Or rather its antithesis, paranoid and intent on living with loaded binary oppositions. I would recommend to anyone who suffers from this loaded binarism malaise Robert Johnson’s book Owning Your Own Shadow. That’s Robert A. Johnson not the one who sold his soul to the devil at the crossroads. But Robert A. is every bit as insightful as Robert was. And if you approach that dodgy loaded binarisms problematic through psychology it’s a lot more interesting than doing it through Derrida, who reads like a combined user guide to origami, sudoku and crossword puzzles written for bonobos. Which, not believing in loaded binaries, I think is a good thing.
My great uncle Arthur Wynne invented the crossword puzzle – a family myth I was delighted to find confirmed as true in Bill Bryson’s book on American English. We are all sitting here waiting patiently for the royalties. My great aunty Nansi, a distinguished Welsh harpist who travelled the world, met Robert Kellogg when in America and, the Welsh word for cockerel being ‘ceiliog’, suggested to him that this fortuitous homophony would suggest the cockerel as a very good symbol for his delicious new-fangled breakfast cereal. If you don’t believe me read her autobiography Cwpwrdd Nansi. I’ll send the Semiotic Monkey over to translate.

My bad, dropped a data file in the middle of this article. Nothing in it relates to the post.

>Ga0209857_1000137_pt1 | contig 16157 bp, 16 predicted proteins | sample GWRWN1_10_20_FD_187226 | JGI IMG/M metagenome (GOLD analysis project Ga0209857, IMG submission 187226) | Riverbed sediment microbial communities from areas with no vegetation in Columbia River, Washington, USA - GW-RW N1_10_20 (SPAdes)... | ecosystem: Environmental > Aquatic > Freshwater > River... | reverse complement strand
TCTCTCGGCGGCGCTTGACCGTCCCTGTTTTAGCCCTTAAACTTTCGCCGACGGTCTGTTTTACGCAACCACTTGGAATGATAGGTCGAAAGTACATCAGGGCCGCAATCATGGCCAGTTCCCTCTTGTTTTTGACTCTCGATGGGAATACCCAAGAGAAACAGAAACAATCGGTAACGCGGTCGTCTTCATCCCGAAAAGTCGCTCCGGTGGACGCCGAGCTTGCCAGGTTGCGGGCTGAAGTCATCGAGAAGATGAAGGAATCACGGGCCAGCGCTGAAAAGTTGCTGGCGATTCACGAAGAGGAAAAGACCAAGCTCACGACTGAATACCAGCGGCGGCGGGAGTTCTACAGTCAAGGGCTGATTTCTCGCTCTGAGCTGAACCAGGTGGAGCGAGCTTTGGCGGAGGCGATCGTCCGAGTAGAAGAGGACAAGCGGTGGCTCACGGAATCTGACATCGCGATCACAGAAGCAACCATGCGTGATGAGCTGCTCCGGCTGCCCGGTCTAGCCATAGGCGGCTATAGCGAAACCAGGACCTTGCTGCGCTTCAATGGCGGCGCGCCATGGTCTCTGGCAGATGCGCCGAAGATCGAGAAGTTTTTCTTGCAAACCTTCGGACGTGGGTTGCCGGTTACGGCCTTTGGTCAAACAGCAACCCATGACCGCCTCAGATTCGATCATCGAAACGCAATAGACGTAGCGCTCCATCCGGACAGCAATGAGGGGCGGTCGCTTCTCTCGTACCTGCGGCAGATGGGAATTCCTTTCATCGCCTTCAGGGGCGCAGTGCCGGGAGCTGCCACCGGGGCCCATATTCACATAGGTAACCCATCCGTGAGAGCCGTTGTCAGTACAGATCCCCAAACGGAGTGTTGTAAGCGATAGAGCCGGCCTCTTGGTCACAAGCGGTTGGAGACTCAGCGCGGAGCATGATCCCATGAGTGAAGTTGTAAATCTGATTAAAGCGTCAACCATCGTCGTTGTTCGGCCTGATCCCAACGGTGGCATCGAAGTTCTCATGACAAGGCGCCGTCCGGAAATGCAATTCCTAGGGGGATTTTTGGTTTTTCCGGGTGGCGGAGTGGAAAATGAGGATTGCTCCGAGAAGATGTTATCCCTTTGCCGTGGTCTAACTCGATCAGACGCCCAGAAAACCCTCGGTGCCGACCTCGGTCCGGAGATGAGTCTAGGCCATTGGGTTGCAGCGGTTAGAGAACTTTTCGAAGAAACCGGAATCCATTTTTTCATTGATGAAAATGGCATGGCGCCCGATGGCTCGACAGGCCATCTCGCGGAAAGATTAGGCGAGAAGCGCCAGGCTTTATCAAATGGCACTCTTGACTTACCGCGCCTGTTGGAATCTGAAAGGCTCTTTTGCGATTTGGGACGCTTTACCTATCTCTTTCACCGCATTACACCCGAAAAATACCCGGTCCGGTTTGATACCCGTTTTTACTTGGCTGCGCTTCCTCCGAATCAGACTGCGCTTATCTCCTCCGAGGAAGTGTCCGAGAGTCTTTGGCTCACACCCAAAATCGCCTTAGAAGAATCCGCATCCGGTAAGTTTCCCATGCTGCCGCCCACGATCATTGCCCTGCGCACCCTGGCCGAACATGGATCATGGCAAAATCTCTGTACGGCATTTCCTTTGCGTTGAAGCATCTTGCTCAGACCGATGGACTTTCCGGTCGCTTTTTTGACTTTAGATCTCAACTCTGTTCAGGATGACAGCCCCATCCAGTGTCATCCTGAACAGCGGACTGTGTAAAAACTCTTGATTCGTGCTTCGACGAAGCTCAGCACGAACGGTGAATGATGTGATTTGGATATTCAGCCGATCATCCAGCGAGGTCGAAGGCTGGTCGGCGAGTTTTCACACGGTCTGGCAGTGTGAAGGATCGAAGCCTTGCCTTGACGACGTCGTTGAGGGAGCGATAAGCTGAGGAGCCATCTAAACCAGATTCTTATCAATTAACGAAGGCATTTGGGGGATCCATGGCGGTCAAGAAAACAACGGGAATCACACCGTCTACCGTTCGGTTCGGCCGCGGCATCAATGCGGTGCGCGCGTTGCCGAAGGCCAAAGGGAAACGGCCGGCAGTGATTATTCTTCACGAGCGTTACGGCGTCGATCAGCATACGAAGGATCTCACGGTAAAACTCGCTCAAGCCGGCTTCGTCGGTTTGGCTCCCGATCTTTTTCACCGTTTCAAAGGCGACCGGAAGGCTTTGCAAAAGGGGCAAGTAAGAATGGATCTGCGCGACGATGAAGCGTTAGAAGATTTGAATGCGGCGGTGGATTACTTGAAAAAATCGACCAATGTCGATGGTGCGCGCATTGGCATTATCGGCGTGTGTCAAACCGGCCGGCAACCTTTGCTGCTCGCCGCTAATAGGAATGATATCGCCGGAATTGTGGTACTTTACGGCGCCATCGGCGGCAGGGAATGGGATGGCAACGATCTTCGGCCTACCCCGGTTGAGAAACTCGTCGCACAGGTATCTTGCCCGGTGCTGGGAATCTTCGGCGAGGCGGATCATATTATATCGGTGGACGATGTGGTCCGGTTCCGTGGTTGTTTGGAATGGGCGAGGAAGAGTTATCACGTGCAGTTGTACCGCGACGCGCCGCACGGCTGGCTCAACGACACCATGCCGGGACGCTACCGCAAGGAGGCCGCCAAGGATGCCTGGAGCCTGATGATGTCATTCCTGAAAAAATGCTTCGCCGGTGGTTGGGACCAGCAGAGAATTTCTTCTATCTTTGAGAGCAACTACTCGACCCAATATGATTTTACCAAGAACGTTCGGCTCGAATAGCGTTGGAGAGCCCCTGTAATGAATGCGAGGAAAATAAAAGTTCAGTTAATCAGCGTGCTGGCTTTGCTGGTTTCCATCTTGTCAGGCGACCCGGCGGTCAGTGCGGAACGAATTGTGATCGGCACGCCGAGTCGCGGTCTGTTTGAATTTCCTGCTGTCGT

‘Welsh’ means ‘foreigner’ in the English spoken by the German invaders when they came over and stole the country from the aboriginal Brits. So it is a national identity playfully posited on internalised otherness and originary diversity. At Semiotic Solutions, in the early days of commercially applied semiotics I had my own special mug with a picture of a sheep on it and “Happiness is knowing that you’re Welsh emblazoned”. I remember that with great affection – anyone who was there will know I don’t mean this ironically. For anyone who wasn’t there I should explain that the Welsh (like people from New Zealand and the Falklands/Malvinas) are believed to have a more than passing or casual interest in sheep. The Welsh do diversity beautifully. Our Prince Madoc of Gwynedd and his crew landed at what is now Mobile Bay in Alalbama a very long time before Columbus did, leaving the New World unconquered, instead assimilating nicely with the indigenous peoples. The princes of Gwynedd tended to be 7 or 8 feet tall. I wish I had a penny for every time in my life that anyone has asked me “What’s the weather like up there?” Not that I’m implying a right of any kind to the Authentic Prince of Wales title – that would be treason which may still carry the death penalty in England. And the family’s still waiting for the cheque from Kelloggs. We’ll be swimming in yummy nutritious Coco Pops for generations! The coming flood of grace, bounty and booty feels biblical in its scope. I’m planning to keep my head on for that.
For Act 5 of this unfolding drama Semionaut is asking people from around the world, in a few words, to answer these two questions: 1) What is the one big thing you remember most in your personal history and experience of diversity? 2) What’s the intriguing emergent thing in your mind right now about diversity as represented in the culture you’re closest too. Answers please (+ one image by way if illustration if possible) to email@example.com Plus a maximum 80 word biography, if you’re not already part of the network, and a face/head photograph of yourself to join.
© Malcolm Evans 2014